6 Degrees of Separation: From The End of the Affair to Against Certain Capture
It’s been several months since I’ve participated in the bookish version of Six Degrees of Separation: begin with the same title as other readers and link it to six others in whatever random way the brain decides to make connections.
This month, the starting book is The End of the Affair by Graham Greene.
I could pretend that I’m familiar with Greene’s work; however, I can only admit that he is one of those authors I feel I probably should have read but haven’t (and I quite enjoy some of his quotes about writing).
The End of the Affair was published in 1951, along with other famous titles such as Catcher in the Rye by J.D Salinger, The Day of the Triffids by John Wyndham and Prince Caspian by C.S. Lewis. Prince Caspian was the second Narnia book published (the first being The Lion, The Witch and the Wardrobe in 1950), but the fourth in narrative order.
Australian author Kate Forsyth recently re-read a number of books by and about CS Lewis, which has made me want to do the same. In the meantime, I’m about to start reading one of Kate Forsyth’s books, Searching for Charlotte. Co-written with her sister Belinda Murrell, it is the story of their great-great-great-great-grandmother Charlotte Waring Atkinson, who was also Australia’s first children’s author.
Kate Grenville has also undertaken considerable searching when she set out to write about her ancestor. Those interested in her research journey will find Searching for the Secret River a fascinating read, particularly about her decision to tell the story (The Secret River) as fiction rather than history.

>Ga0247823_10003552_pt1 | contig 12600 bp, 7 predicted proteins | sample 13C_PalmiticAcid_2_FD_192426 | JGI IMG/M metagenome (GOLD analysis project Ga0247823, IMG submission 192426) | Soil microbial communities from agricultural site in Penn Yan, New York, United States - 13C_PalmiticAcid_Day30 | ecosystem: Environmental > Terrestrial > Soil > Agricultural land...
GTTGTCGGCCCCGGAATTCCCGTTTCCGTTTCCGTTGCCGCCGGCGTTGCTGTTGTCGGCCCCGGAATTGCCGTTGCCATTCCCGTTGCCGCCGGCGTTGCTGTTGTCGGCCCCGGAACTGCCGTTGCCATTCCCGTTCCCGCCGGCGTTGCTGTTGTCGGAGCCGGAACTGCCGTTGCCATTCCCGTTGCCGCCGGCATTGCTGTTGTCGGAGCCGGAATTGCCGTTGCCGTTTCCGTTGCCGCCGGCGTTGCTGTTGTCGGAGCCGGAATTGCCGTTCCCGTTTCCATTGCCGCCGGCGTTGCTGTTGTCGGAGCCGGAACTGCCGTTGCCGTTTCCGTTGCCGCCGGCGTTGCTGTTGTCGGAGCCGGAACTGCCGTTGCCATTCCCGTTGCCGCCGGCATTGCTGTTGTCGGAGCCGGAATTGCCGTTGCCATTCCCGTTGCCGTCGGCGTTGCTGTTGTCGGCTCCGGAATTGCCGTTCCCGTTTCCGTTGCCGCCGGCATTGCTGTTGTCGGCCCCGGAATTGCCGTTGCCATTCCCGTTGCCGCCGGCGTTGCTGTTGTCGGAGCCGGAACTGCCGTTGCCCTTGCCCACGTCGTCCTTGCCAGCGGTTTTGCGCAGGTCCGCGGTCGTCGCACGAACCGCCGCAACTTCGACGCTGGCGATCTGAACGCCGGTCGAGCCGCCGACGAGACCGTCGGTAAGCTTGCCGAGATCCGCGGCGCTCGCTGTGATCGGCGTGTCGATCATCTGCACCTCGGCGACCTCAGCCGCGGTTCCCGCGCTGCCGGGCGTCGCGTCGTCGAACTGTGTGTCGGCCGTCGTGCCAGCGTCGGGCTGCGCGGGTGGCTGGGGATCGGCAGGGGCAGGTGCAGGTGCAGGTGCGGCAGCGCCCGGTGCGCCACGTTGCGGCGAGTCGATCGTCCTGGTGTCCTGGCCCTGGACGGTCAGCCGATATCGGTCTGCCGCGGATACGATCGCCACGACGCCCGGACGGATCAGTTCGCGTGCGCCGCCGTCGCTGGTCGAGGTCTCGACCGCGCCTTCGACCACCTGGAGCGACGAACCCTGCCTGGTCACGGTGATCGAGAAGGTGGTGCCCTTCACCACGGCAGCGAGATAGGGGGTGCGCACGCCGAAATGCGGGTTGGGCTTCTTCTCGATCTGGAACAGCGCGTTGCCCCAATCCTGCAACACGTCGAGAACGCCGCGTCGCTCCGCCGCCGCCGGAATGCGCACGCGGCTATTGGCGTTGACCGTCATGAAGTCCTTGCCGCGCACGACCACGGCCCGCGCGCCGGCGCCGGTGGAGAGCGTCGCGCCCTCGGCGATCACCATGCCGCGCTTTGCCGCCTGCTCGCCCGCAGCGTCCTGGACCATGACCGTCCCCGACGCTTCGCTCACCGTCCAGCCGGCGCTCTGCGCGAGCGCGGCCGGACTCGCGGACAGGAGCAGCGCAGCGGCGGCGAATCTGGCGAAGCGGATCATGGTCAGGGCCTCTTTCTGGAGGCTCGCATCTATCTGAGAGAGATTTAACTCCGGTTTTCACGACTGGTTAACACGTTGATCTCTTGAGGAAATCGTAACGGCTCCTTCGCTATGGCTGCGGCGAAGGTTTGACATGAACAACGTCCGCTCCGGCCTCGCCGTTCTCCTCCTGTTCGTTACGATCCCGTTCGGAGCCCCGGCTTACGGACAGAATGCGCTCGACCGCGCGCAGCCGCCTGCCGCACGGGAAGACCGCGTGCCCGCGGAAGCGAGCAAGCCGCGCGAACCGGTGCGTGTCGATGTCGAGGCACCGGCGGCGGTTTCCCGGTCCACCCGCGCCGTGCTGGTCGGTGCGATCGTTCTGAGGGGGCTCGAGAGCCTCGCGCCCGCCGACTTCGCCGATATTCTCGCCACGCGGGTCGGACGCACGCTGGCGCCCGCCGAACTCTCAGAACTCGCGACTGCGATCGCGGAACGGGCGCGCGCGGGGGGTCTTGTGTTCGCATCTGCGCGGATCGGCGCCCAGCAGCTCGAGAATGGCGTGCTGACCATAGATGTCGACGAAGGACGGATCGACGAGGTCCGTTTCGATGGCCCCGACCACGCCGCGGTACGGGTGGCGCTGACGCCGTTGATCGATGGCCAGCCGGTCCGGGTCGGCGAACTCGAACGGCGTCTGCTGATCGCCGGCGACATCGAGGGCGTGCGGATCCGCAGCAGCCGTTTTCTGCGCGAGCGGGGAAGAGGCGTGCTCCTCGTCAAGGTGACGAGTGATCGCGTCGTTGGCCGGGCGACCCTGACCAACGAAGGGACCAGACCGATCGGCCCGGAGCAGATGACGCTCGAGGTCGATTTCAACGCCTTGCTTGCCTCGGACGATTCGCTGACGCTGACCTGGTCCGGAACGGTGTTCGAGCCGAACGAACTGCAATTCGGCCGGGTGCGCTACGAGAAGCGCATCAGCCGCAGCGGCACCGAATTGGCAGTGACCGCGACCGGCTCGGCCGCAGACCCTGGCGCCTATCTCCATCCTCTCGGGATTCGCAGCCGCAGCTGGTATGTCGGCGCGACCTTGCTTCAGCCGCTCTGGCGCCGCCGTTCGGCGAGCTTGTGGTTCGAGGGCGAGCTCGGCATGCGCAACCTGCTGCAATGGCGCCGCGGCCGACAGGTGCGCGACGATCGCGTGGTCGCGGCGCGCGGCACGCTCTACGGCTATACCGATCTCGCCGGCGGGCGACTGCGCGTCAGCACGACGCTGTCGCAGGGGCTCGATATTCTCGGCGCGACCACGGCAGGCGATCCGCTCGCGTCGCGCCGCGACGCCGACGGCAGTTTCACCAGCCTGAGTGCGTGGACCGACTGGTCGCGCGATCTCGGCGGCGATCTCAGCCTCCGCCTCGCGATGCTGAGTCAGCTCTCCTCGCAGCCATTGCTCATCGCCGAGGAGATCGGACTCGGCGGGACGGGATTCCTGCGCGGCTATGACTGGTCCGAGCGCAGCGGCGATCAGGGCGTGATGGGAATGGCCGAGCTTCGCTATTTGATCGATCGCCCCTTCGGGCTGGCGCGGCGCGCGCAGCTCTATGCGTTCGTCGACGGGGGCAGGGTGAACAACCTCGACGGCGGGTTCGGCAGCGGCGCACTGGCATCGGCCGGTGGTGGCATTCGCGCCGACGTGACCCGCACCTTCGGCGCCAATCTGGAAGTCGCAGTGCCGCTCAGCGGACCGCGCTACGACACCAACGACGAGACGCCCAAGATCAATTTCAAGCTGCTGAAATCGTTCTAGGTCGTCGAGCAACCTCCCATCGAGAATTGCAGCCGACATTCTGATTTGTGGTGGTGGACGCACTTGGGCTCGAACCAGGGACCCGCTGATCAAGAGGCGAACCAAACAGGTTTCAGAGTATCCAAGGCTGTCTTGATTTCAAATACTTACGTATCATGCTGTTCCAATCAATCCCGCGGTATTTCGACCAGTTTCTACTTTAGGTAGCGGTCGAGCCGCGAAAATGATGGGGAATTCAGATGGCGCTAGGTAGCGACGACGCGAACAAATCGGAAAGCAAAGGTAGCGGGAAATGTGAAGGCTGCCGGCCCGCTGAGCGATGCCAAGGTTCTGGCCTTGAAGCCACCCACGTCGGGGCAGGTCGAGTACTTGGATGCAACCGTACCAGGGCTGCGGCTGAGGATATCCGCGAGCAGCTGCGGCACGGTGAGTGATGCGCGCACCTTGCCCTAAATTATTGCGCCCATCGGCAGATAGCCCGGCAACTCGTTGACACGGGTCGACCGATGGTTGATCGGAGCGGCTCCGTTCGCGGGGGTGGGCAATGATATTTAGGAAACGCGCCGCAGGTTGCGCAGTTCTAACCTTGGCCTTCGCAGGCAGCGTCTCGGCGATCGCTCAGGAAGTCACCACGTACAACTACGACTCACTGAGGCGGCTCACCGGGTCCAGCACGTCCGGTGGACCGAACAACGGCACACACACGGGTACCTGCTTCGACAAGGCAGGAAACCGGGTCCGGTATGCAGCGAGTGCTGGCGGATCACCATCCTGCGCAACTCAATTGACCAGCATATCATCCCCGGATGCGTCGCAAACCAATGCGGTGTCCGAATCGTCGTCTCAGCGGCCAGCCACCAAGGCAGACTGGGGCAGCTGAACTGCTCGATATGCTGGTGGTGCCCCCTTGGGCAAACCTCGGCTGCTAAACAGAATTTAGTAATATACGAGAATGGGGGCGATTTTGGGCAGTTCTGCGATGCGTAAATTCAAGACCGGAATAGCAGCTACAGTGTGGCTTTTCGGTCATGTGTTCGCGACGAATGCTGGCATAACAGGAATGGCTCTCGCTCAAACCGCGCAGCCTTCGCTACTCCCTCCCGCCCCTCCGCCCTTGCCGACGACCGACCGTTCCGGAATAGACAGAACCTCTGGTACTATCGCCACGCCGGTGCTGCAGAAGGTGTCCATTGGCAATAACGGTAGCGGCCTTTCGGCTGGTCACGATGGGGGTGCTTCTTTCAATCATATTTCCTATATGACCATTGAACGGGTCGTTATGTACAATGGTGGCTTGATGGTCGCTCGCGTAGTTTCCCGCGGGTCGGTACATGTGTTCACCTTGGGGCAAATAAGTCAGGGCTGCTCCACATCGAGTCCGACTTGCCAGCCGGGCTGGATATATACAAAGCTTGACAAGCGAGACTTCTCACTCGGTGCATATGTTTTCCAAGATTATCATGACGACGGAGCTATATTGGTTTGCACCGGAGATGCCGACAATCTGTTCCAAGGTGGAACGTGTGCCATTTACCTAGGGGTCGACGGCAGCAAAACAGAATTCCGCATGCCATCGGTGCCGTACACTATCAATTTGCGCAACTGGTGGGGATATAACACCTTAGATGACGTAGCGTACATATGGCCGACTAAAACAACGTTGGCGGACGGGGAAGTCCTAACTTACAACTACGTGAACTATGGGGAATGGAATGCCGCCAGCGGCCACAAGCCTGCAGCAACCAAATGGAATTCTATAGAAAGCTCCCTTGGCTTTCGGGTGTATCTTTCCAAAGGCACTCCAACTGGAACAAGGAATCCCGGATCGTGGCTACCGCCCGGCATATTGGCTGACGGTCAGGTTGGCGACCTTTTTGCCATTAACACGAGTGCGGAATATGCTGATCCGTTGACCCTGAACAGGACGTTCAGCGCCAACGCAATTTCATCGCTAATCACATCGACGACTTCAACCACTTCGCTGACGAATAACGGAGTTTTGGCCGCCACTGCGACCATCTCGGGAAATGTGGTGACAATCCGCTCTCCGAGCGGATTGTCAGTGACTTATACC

Julie Janson wrote her novel Benevolence in direct response to The Secret River, offering a First Nation’s perspective on the same period in Australian history. If you’re interested to hear more, you might enjoy listening to Claire Nichol’s interview with both Kate Grenville and Julie Janson on Radio National’s The Book Show.
Benevolence is published by Magabala Books, as is Homecoming by Elfie Shiosaki, one of the titles shortlisted for this year’s Stella Prize. Homecoming combines poetry, prose and historical colonial archives to tell the stories of four generations of Noongar women.
Another book of poetry that tells the stories of previous generations is Miriam Wei Wei Lo’s Against Certain Capture. Lo focuses on the lives of her two grandmothers, Liang Yue-Xian and Eva Sounness.
This month I began my Six Degrees meander in 1951 with a story set during the Blitz in London before traveling to the fantastical world of Narnia. I was then transported to 19th century Australia, with several books offering differing perspectives on the early decades of colonisation here before ending in poetic forms of inter-generational storytelling.
Over to You
Where might six degrees of separation lead you?
If you would like to see where this month’s Six Degrees of Separation led other readers, head over to the blog booksaremyfavouriteandbest, where you can read Kate’s chain and find links to others in the comments.